honoluluadvertiser.com

Sponsored by:

Comment, blog & share photos

Log in | Become a member
The Honolulu Advertiser
Posted on: Saturday, March 6, 2010

Wind farm gets federal backing


By Greg Wiles
Advertiser Staff Writer

Hawaii news photo - The Honolulu Advertiser

First Wind, the company behind the proposed Kahuku project, already runs this Maui wind farm at Kaheawa, and plans to add more turbines there.

Advertiser file photo

spacer spacer

KAHUKU WIND POWER PROJECT

12 turbines on about 575 acres of land

Towers stand 260 feet high; turbine blades reach 460 feet

Enough energy to power 7,700 homes

Creates 200 construction jobs; six to 10 ongoing jobs

spacer spacer

The U.S. Department of Energy has committed to guaranteeing a $117 million loan for a wind farm that hopes to break ground this year in the hills across from the shrimp farms near Kahuku.

At 30 megawatts, the project would be the largest wind energy endeavor undertaken on O'ahu and would include an innovative battery system to help with electricity load stability.

"It's just great news for the people of Hawai'i," said Ted Peck, state energy administrator.

"It's one more step toward loosening the shackles of fossil fuel."

The project by Kahuku Wind Power LLC comes as the state pursues a goal of getting 40 percent of its electricity from renewable sources by 2030. Kahuku's steady winds have become the focal point of developers looking to put in wind farms, just as the area was a test site for wind turbines in the 1980s.

Peck said the project by Kahuku Wind Power has the distinction of being the first wind farm project to earn one of the Energy Department's loan guarantees. The commitment will help Kahuku Wind, a unit of Newton, Mass.-based First Wind, gain financing for the project from lenders.

The loan guarantee is conditioned on the project obtaining regulatory permits and clearances, including clearing an environmental assessment that is now in the process of taking public comments.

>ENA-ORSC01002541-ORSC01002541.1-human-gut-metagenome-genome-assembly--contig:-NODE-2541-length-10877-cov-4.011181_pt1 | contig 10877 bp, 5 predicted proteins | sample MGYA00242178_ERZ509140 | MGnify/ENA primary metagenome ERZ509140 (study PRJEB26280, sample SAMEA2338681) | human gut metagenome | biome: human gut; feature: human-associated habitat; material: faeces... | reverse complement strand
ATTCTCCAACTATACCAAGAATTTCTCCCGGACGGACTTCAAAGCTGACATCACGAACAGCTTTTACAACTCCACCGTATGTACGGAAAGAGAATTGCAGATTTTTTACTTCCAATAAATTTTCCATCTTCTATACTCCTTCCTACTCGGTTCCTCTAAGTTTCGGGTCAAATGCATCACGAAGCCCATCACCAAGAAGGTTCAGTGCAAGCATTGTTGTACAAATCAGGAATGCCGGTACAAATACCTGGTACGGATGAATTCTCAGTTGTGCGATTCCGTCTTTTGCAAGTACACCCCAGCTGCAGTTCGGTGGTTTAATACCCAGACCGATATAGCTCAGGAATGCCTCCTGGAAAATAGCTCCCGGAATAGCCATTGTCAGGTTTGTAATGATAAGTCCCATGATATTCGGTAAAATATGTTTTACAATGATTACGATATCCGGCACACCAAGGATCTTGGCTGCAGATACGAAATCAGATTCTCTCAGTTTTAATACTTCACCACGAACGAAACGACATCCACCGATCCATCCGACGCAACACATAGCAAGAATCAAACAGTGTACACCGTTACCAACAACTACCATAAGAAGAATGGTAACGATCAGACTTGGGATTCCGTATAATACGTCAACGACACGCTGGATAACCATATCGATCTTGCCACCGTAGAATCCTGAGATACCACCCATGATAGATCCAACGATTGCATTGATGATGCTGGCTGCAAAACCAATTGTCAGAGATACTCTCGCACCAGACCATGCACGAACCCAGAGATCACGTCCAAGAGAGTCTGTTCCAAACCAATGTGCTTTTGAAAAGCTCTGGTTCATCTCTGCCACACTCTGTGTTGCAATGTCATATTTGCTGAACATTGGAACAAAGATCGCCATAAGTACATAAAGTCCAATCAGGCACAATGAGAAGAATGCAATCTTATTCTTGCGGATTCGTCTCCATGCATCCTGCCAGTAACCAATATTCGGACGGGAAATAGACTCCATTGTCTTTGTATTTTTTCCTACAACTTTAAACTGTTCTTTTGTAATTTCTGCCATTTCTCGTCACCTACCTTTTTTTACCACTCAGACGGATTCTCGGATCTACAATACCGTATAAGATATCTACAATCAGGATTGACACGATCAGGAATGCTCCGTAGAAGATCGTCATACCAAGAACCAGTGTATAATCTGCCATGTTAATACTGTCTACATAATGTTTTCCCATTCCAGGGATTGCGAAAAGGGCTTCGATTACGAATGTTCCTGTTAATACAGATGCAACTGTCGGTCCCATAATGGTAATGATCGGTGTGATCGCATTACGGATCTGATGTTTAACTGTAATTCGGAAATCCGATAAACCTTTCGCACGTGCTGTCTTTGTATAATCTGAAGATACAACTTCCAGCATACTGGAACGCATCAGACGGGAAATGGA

"It makes it significantly easier to obtain financing," said John Lamontagne, First Wind spokesman.

Loan guarantees provide assurances that the government will pick up obligations for the debt should the borrower fail.

"We're hoping to start construction this year," Lamontagne said.

The project calls for installation of a dozen 2.5-megawatt Clipper Liberty turbines on about 575 acres, most of which is owned by First Wind. The three-blade turbines would sit on conical tubular steel towers 260 feet high, with turbine blades reaching a maximum of 460 feet at the zenith of their motion.

The site would also house facilities for the operation of the wind farm and a battery storage system that will hold about an hour of energy.

"It helps smooth out the periods when wind slows down," Lamontagne said.

First Wind estimates the project will have the capacity to generate enough energy to power 7,700 homes and eliminate use of about 155,000 barrels of oil annually. Much of Hawai'i's electric power comes from fuel- and diesel-fired generators and is one reason why almost 90 percent of the state's energy comes from imported petroleum.

The project would also reduce air pollution here. "This investment will create jobs and cut our dependence on oil, while promoting America's leadership in the global race for the clean energy industries of tomorrow," U.S. Energy Secretary Steven Chu said in a press statement announcing the loan guarantee.

The developer estimates that about 200 construction workers would be employed building the wind farm, with another six to 10 people employed for its operation.

Power generated by the more-than-$117-million facility will be sent into the grid owned by Hawaiian Electric Co., which last year signed an agreement to buy the wind farm's power. That accord is now being examined for approval by the state Public Utilities Commission.

HECO spokesman Peter Rosegg said the wind farm will be the biggest independent power project on O'ahu since HPower began operations in 1987.

He said more such projects are on the way, with HECO close to picking more renewable providers to generate 100 megawatts of electricity on O'ahu.

He said that group will include other wind farms, but could not release more details. At least one other has been proposed for Kahuku. That 25-megawatt project by West Wind Works LLC has drawn some criticism from some Kahuku residents who say it will be too noisy for nearby homes.

First Wind also operates the 30-megawatt Kaheawa wind farm on Maui, where it is proposing to install another 21 megawatts worth of turbines. It also is pursuing a 200-megawatt wind farm on Moloka'i that would provide power to O'ahu through an undersea cable that also has been proposed by the state.

• • •